Lester Holt was due to fly to Tokyo in less than 24 hours to cover the year-delayed Summer Games, when Toshiro Muto, chief of the organizing committee, said last Tuesday that he could not rule out an 11th hour cancellation of the troubled $15 billion event. It was only the latest in a steady stream of dire pronouncements emerging from Japan since the International Olympic Committee determined to forge ahead with a global sporting event in the midst of a pandemic.
Holt was not fazed.
“I was not at all surprised to hear the Games were subject to cancellation even that close to the Opening Ceremony,” said Holt.
The “Nightly News” anchor boarded his flight last Wednesday and — after completing reams of paperwork on the plane and enduring three hours of checkpoints and medical screening (including a COVID-19 test) — was anchoring the newscast from Tokyo by Thursday, one day before the Opening Ceremony.
“Lester and I had a good laugh about it,” says “Nightly” executive producer Jennifer Suozzo, who remains working Stateside. “You have to just kind of throw your hands up and go with it. The worst that happens is he gets over there, he turns around and comes back. It’s not like ‘Nightly News’ would have six black holes. That would be the story.”
And the Tokyo Olympics are quite a story. Two weeks before the Games, the host city declared a state of emergency amid rising COVID-19 cases and a perplexingly sluggish vaccine rollout given the long specter of a massive sporting event that would draw nearly 100,000 people (including more than 11,000 athletes, Olympic support staff and journalists) to Tokyo. The stream of negative headlines has amassed for months, including dire surveys about how unpopular the Games are with the denizens of Tokyo, many of whom have fled the city (which can be brutally hot and humid in the summer) during the Games. Several prominent Japanese advertisers (including Toyota and Panasonic) have pulled their advertising from coverage of the Games on Japanese television, while their executives declined to attend the Opening Ceremony. Several athletes have been knocked out of competition as mandatory COVID-19 tests came back positive, including U.S. tennis star Coco Gauff. Olympic venues remain devoid of crowds, after earlier hopes of 50 percent capacity were dashed amid the surging Delta variant.
But, says “Today” anchor Savannah Guthrie, “when you look at those athletes’ faces, they are so thrilled, even behind masks, their eyes are lighting up. This is their moment. The competition is still excellent. The work and their dedication is still infectious. The ideal is still beautiful.”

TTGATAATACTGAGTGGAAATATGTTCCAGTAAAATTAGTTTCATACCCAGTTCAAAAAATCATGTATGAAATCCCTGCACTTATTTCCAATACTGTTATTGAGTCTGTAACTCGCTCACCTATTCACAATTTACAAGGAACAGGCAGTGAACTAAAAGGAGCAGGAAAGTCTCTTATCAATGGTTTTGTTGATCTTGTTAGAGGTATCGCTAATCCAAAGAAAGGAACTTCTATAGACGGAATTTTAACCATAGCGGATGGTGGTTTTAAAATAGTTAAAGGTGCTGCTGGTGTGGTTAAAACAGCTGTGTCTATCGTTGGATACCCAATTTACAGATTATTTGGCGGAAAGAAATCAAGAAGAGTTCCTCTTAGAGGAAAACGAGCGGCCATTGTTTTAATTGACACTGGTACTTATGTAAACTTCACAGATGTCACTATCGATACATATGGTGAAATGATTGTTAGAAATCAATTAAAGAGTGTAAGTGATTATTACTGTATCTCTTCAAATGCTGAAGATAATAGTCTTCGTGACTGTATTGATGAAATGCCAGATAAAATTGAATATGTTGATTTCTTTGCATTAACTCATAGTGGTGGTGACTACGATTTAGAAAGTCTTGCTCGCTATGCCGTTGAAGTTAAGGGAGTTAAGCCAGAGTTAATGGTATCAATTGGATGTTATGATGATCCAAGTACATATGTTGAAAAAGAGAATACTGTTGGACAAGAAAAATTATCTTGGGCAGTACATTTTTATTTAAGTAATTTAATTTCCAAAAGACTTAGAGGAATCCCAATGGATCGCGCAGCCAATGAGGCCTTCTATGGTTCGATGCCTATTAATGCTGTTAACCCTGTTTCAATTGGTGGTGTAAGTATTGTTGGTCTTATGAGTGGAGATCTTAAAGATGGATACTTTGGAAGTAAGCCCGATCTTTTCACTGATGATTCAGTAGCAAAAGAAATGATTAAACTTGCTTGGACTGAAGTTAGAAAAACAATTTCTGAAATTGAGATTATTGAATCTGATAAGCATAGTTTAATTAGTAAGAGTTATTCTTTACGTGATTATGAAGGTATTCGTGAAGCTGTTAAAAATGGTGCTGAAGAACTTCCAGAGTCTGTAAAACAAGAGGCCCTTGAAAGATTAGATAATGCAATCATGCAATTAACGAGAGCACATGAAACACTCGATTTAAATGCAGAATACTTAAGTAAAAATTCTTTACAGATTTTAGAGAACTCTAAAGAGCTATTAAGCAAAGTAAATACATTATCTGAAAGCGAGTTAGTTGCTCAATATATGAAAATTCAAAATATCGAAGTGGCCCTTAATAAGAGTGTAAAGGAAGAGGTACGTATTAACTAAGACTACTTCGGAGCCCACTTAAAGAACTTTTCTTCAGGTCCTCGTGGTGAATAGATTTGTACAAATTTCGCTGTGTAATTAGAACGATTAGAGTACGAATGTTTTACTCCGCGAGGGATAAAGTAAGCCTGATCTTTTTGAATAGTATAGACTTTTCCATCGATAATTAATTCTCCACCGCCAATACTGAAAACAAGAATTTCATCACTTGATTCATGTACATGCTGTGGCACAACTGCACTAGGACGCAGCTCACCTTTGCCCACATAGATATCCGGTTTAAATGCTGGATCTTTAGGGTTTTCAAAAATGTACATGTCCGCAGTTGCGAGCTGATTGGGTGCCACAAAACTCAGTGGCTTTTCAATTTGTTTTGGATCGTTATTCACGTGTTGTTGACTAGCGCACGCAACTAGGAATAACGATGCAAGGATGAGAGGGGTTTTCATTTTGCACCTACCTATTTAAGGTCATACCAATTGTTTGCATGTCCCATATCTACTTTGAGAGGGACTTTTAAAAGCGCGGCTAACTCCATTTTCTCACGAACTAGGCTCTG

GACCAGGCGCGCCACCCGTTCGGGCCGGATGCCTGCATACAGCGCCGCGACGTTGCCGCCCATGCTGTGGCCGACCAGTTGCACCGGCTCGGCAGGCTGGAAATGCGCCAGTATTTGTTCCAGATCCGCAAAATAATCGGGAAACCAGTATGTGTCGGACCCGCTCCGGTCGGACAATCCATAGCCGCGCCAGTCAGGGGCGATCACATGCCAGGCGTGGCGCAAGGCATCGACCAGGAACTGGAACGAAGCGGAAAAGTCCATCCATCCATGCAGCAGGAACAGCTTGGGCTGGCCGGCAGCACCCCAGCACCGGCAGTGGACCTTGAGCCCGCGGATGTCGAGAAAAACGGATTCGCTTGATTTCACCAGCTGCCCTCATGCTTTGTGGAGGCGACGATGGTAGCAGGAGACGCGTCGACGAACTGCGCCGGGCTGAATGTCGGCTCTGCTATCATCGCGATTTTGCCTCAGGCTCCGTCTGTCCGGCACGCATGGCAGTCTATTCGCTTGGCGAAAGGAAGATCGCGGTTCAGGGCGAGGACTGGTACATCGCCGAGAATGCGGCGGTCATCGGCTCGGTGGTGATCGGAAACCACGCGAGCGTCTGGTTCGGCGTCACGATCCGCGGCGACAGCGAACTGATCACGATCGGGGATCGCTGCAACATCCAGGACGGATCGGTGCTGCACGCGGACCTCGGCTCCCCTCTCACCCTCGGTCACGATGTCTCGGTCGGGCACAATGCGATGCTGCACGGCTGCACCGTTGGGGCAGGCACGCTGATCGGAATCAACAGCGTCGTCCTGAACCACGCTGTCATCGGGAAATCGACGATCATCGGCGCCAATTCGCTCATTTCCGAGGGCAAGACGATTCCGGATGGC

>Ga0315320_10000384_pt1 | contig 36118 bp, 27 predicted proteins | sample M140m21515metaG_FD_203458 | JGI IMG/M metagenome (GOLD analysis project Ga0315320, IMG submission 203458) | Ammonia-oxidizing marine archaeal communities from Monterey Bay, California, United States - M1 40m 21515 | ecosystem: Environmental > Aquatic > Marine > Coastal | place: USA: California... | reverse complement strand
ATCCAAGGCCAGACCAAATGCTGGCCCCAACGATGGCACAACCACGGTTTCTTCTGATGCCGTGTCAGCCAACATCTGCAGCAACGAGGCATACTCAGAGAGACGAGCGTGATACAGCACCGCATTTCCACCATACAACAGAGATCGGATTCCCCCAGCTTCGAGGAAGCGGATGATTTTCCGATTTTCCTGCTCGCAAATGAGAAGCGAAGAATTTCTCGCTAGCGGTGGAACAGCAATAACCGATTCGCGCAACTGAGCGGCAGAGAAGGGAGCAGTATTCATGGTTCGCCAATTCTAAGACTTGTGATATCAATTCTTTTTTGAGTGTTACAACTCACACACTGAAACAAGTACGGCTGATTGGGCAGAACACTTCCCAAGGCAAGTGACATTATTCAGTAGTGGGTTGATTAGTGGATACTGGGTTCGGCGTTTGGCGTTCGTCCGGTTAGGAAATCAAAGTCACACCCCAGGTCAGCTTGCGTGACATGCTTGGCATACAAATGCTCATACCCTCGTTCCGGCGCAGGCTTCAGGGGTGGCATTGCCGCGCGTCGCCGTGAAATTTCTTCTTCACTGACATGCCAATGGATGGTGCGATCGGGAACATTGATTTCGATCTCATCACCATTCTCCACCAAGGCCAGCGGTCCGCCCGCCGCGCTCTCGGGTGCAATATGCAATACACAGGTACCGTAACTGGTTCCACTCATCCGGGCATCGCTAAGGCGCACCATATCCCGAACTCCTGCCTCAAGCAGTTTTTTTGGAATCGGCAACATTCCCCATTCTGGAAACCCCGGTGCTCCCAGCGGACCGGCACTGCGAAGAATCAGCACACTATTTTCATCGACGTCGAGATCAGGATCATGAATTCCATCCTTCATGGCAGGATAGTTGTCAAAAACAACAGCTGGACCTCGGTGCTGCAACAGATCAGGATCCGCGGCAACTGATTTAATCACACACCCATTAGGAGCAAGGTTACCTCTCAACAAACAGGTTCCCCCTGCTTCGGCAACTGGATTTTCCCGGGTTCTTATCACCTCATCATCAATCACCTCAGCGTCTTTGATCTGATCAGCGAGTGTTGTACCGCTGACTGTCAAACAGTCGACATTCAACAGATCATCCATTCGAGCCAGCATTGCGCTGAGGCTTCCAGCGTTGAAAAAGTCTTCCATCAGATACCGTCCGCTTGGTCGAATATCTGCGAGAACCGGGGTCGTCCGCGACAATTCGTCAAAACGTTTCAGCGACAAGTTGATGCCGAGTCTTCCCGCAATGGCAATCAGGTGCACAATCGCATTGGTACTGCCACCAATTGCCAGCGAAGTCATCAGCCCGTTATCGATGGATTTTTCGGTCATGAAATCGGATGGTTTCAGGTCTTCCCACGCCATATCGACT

NBC’s coverage of the Games has not ignored the realities of the situation on the ground. “It’s important to all of us that our tone matches the moment,” says Guthrie, during a phone interview from Tokyo. “We’re not trying to be overly celebratory or pretend that we’re not living in a world that is in the midst of great difficulty. We are and it is. We are very cognizant of that and are very focused on making sure our coverage matches that fact. We’re also conveying the sense of joy and pride that the Olympics always engenders and that our athletes deserve. It’s a delicate balance. But it’s one that we are very much focused on getting right.”
NBCUniversal has paid dearly to maintain its grip on what has always been a crowd-pleaser, albeit with obligatory geopolitical hiccups. In 2011, the company paid $4.38 billion for four Olympic Games, including $1.5 billion for the U.S. broadcast rights to Tokyo. Three years later, it shelled out another $7.75 billion for the rights to the next six Olympics through 2032. NBCUniversal executives have said that ad revenue haul — which this time included streaming service Peacock — has exceeded the $1.2 billion that the 2016 Rio Summer Olympics brought in. Thirty-second spots during the Tokyo Games are averaging $1.2 million. That’s all despite predictably soft linear TV tune-in given the 13-hour time difference and audience declines across linear TV in general.